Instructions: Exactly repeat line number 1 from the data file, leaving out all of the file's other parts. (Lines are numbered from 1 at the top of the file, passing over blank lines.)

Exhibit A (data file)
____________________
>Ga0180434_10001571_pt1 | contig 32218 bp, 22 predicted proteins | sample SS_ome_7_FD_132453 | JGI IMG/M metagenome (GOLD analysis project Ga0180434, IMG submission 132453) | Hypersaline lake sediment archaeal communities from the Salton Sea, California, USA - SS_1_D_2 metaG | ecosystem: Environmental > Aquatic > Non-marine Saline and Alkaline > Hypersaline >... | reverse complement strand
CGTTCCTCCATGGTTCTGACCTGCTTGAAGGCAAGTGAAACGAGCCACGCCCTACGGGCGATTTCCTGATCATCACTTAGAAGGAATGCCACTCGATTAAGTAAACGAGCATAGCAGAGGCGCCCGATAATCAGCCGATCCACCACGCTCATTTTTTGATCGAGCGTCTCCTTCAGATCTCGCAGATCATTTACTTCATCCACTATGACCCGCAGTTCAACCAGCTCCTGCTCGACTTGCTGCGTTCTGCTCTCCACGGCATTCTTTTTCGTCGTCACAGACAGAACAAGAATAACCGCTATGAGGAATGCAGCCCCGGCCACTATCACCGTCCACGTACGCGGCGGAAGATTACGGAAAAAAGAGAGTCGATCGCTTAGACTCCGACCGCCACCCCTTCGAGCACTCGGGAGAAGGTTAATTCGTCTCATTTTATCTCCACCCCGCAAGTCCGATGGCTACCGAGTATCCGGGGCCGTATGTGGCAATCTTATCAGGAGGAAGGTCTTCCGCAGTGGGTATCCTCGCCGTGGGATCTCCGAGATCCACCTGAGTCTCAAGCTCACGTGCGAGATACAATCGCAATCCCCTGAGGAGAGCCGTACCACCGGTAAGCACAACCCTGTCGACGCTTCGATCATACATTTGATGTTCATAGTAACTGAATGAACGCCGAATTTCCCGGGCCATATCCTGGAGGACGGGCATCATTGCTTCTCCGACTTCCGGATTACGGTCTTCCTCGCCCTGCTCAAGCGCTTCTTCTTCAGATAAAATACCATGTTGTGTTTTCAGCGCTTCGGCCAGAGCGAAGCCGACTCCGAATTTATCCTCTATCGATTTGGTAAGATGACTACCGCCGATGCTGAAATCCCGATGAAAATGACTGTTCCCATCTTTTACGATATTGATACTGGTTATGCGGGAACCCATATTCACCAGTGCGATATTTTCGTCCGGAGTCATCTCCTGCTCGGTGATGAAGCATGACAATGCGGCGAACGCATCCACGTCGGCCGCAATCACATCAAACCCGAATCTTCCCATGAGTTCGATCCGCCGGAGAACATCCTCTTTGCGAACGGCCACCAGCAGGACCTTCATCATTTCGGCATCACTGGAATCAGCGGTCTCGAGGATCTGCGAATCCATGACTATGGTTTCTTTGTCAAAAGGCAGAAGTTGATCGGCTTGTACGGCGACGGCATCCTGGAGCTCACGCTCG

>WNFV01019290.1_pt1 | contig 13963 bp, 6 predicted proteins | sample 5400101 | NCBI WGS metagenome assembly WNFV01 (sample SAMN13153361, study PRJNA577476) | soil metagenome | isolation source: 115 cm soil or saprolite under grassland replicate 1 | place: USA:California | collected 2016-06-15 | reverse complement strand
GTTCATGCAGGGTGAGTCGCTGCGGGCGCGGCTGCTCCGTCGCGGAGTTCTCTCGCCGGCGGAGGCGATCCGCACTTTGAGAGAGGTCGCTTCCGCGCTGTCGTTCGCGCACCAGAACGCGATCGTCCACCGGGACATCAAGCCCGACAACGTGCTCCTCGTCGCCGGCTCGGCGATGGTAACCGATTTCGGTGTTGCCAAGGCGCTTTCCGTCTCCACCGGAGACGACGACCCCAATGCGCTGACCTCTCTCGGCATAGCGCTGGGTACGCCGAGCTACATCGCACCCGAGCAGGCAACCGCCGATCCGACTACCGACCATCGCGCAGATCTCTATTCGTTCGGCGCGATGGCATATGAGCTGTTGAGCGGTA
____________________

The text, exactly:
>Ga0180434_10001571_pt1 | contig 32218 bp, 22 predicted proteins | sample SS_ome_7_FD_132453 | JGI IMG/M metagenome (GOLD analysis project Ga0180434, IMG submission 132453) | Hypersaline lake sediment archaeal communities from the Salton Sea, California, USA - SS_1_D_2 metaG | ecosystem: Environmental > Aquatic > Non-marine Saline and Alkaline > Hypersaline >... | reverse complement strand